McReynolds, who ran elections for 13 years in Denver, Colorado, said there is a “miscalculated system” in U.S. elections that deprioritizes voters. She also stated that when it comes to passing voting rights legislation, the enforcement of that legislation is just as important. Similarly, registering voters is half the battle—getting folks to actually turn out to vote is key. Reflecting on other takeaways from the 2018 midterms, McReynolds said “convenience is key,” noting that vote-at-home states were among the highest in voter turnout in 2018. Looking ahead to 2020, McReynolds concluded the segment with a discussion of voting infrastructure and election security, advising that advocates should consider Colorado’s voting system, which she claimed represents the “right comprehensive model in weaving together all the issues” that occur in the voting process.

The following day, AAI participated in a panel discussion at the Democracy Initiative’s 2018 Annual Meeting Discussion, Power Comes from the Ground Up: Mobilizing for Big Fights. Wendy Fields, Executive Director of the Democracy Initiative, moderated the session, entitled “What it Takes to Sustain Our Wins.” Panelists included Joanne Antoine of Common Cause Maryland, Haley Arata of AAI, Nse Ufot of the New Georgia Project, and Brandon Jessup of Promote the Vote Michigan.

Panelists engaged in a pragmatic conversation about the successes and difficulties of grassroots organizing leading up to the 2018 midterm elections. A panel of organizers from recent or ongoing campaigns, each panelist highlighted gaps in the field, funding needs for mobilization infrastructure, and challenges of race and gender, and offered their insights into how to best strengthen and sustain large-scale, grassroots-led mobilization on the local level.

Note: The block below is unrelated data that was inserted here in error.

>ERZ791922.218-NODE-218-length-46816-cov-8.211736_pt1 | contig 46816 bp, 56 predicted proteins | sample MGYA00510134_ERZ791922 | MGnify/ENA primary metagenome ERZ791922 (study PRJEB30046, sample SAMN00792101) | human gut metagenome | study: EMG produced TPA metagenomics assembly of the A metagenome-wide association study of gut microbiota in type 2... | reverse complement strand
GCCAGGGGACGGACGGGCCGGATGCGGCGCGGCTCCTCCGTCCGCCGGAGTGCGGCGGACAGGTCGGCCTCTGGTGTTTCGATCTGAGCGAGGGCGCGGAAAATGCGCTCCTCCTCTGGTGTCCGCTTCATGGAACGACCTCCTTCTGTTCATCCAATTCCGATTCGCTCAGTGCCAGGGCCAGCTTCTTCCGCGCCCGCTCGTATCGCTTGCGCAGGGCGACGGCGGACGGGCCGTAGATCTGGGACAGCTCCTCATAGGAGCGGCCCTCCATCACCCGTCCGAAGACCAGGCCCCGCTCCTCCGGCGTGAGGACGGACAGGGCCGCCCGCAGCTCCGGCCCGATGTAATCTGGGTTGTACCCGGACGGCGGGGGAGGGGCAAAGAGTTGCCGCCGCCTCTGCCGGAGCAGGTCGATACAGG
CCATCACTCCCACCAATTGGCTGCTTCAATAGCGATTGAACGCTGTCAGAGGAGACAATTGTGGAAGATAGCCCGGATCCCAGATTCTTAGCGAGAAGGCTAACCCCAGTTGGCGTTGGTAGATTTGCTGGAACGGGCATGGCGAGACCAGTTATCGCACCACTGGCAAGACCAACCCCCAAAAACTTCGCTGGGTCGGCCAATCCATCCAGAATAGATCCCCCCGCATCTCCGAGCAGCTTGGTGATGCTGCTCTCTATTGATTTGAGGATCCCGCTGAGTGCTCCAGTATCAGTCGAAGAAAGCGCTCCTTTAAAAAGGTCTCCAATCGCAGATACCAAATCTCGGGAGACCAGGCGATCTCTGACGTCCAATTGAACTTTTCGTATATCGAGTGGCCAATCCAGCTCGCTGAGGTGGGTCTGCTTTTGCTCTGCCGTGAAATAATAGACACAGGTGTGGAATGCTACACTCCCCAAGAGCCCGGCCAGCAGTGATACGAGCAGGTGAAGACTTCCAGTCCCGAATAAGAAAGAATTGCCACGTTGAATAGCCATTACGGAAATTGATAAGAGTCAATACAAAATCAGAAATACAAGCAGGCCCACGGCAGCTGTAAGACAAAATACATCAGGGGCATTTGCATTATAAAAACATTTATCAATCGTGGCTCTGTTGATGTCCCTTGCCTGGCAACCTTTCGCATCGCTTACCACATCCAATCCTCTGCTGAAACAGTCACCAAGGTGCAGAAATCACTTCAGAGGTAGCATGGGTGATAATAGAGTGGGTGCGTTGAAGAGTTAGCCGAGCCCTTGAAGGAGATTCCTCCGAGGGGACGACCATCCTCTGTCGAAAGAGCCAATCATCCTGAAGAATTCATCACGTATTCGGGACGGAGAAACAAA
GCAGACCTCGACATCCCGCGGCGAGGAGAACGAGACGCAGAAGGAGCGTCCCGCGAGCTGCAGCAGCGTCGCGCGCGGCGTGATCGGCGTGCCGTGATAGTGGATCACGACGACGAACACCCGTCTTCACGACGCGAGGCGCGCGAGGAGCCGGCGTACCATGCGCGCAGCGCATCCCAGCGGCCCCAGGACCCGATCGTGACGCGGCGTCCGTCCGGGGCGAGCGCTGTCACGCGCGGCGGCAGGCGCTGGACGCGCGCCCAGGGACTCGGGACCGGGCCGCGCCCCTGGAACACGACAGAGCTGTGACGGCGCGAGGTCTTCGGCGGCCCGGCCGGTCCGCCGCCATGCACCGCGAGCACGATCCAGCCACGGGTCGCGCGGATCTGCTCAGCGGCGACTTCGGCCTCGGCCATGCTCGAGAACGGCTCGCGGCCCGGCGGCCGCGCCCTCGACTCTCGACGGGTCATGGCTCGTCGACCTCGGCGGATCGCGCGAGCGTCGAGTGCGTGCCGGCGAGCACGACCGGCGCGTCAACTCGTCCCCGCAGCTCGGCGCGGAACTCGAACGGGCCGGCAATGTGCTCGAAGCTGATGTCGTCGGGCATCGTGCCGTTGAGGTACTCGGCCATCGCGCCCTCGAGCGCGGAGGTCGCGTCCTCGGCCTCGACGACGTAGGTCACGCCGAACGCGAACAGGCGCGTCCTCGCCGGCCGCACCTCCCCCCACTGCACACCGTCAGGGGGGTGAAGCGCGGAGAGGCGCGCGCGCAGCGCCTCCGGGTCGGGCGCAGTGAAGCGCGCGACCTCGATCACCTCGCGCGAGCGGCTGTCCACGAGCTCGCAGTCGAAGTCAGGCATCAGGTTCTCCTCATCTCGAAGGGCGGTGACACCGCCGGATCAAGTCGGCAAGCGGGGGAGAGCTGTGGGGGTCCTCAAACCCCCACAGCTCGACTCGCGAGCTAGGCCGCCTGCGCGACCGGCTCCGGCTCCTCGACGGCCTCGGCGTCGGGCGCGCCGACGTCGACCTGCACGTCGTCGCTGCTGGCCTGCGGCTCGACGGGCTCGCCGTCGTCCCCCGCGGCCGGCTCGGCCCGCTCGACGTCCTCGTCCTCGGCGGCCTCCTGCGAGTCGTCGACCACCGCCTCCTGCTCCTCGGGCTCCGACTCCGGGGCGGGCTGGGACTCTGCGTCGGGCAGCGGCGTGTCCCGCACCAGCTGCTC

To start, Antoine recounted the success of Maryland voters passing a ballot initiative that gives eligible voters the right to same day registration for every Election Day in the future.  A pro-democratic reform, the passage of this initiative was a major victory for Maryland and Common Cause Maryland, which put a lot of effort into a campaign educating and encouraging voters to vote yes on this initiative. However, as Antoine pointed out, this campaign was severely underfunded; future campaigns supporting pro-democratic ballot initiatives and reforms will benefit from increased and earlier access to funding that supports resource development and staff. Ufot and Arata reinforced the need for more funding for resources and field staff, even further emphasizing the need for funding year-round instead of solely in the weeks and days leading up to an election day. Reiterating Heba Mohammad’s points from the panel discussion the previous day, Arata highlighted #YallaVote’s successes – AAI’s support for ballot initiatives, management of the Election Protection hotline, and the hiring of longer-term Field Organizers in four states—and challenges – the inability to hire field staff in more states, the bigotry and hatred targeting Arab American and allied candidates, the naturalization backlog that will keep hundreds of thousands of potential voters from voting in 2020, and the lack of comprehensive language access for ballot assistance. Ufot and Jessup reiterated these points, going further to highlight the need for coordinated campaigns, for there is real strength and momentum when organizations and grassroots leaders maintain consistent messaging and strategy, and share resources.  

As we look to 2020, the advocates in the room were left with a sense that, if we are to remedy the issues we saw in this year's election, a collective effort utilizing both short- and long-term solutions must begin today.

Ibrahim Diallo is a 2018 Field Intern at the Arab American Institute.